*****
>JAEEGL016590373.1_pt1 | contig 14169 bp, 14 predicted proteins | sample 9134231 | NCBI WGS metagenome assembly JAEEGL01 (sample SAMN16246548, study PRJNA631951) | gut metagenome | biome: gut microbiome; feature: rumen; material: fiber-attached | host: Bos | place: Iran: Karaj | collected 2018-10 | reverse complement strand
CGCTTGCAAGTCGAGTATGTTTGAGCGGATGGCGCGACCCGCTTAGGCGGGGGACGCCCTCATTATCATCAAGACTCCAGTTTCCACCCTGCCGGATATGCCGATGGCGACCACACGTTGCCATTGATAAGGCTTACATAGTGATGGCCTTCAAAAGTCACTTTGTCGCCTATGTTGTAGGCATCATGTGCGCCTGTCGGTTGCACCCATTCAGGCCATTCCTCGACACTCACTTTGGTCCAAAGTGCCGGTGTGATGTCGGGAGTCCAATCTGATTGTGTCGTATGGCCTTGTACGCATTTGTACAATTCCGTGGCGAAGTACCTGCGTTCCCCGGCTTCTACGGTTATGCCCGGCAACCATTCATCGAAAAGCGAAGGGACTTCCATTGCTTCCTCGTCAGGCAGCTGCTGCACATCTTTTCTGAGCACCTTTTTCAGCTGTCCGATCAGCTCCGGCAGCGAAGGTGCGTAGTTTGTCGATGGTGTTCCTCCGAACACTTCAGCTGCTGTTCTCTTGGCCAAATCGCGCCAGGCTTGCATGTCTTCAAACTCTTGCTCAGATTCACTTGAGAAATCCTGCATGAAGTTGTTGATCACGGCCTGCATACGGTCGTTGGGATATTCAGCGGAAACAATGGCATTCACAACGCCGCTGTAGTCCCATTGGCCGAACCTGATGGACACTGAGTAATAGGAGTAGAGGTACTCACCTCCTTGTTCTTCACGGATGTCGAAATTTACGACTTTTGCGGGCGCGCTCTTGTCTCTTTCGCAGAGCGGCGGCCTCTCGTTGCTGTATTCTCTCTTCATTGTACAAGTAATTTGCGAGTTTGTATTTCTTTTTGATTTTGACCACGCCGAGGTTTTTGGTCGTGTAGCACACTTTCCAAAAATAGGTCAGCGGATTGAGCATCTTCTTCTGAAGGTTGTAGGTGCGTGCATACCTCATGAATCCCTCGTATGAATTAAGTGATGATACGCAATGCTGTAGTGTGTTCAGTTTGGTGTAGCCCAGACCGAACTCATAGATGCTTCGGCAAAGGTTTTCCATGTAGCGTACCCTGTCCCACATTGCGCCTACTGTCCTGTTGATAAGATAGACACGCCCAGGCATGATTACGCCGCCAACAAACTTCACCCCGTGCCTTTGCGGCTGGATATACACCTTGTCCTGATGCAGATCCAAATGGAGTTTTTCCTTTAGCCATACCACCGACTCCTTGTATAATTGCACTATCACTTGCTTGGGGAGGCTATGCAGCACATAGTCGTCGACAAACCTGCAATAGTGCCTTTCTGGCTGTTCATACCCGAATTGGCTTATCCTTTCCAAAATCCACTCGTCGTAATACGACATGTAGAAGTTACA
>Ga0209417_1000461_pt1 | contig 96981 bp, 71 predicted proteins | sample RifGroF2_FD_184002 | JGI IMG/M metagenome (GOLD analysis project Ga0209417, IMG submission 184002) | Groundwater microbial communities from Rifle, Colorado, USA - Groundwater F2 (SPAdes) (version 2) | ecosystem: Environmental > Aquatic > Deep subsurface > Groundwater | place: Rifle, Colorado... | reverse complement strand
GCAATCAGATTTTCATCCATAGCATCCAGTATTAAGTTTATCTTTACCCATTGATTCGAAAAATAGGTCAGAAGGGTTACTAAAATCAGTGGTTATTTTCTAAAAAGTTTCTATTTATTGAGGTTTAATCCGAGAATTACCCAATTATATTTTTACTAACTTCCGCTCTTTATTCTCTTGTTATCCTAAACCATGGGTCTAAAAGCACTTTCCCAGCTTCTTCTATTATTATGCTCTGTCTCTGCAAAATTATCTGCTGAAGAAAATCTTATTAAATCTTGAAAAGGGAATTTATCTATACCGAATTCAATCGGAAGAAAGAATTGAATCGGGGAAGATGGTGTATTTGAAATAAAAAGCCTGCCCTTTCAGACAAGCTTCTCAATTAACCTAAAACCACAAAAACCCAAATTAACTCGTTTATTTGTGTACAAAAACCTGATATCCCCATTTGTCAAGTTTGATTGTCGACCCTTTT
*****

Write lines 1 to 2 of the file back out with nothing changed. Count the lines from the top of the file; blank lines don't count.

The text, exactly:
>JAEEGL016590373.1_pt1 | contig 14169 bp, 14 predicted proteins | sample 9134231 | NCBI WGS metagenome assembly JAEEGL01 (sample SAMN16246548, study PRJNA631951) | gut metagenome | biome: gut microbiome; feature: rumen; material: fiber-attached | host: Bos | place: Iran: Karaj | collected 2018-10 | reverse complement strand
CGCTTGCAAGTCGAGTATGTTTGAGCGGATGGCGCGACCCGCTTAGGCGGGGGACGCCCTCATTATCATCAAGACTCCAGTTTCCACCCTGCCGGATATGCCGATGGCGACCACACGTTGCCATTGATAAGGCTTACATAGTGATGGCCTTCAAAAGTCACTTTGTCGCCTATGTTGTAGGCATCATGTGCGCCTGTCGGTTGCACCCATTCAGGCCATTCCTCGACACTCACTTTGGTCCAAAGTGCCGGTGTGATGTCGGGAGTCCAATCTGATTGTGTCGTATGGCCTTGTACGCATTTGTACAATTCCGTGGCGAAGTACCTGCGTTCCCCGGCTTCTACGGTTATGCCCGGCAACCATTCATCGAAAAGCGAAGGGACTTCCATTGCTTCCTCGTCAGGCAGCTGCTGCACATCTTTTCTGAGCACCTTTTTCAGCTGTCCGATCAGCTCCGGCAGCGAAGGTGCGTAGTTTGTCGATGGTGTTCCTCCGAACACTTCAGCTGCTGTTCTCTTGGCCAAATCGCGCCAGGCTTGCATGTCTTCAAACTCTTGCTCAGATTCACTTGAGAAATCCTGCATGAAGTTGTTGATCACGGCCTGCATACGGTCGTTGGGATATTCAGCGGAAACAATGGCATTCACAACGCCGCTGTAGTCCCATTGGCCGAACCTGATGGACACTGAGTAATAGGAGTAGAGGTACTCACCTCCTTGTTCTTCACGGATGTCGAAATTTACGACTTTTGCGGGCGCGCTCTTGTCTCTTTCGCAGAGCGGCGGCCTCTCGTTGCTGTATTCTCTCTTCATTGTACAAGTAATTTGCGAGTTTGTATTTCTTTTTGATTTTGACCACGCCGAGGTTTTTGGTCGTGTAGCACACTTTCCAAAAATAGGTCAGCGGATTGAGCATCTTCTTCTGAAGGTTGTAGGTGCGTGCATACCTCATGAATCCCTCGTATGAATTAAGTGATGATACGCAATGCTGTAGTGTGTTCAGTTTGGTGTAGCCCAGACCGAACTCATAGATGCTTCGGCAAAGGTTTTCCATGTAGCGTACCCTGTCCCACATTGCGCCTACTGTCCTGTTGATAAGATAGACACGCCCAGGCATGATTACGCCGCCAACAAACTTCACCCCGTGCCTTTGCGGCTGGATATACACCTTGTCCTGATGCAGATCCAAATGGAGTTTTTCCTTTAGCCATACCACCGACTCCTTGTATAATTGCACTATCACTTGCTTGGGGAGGCTATGCAGCACATAGTCGTCGACAAACCTGCAATAGTGCCTTTCTGGCTGTTCATACCCGAATTGGCTTATCCTTTCCAAAATCCACTCGTCGTAATACGACATGTAGAAGTTACA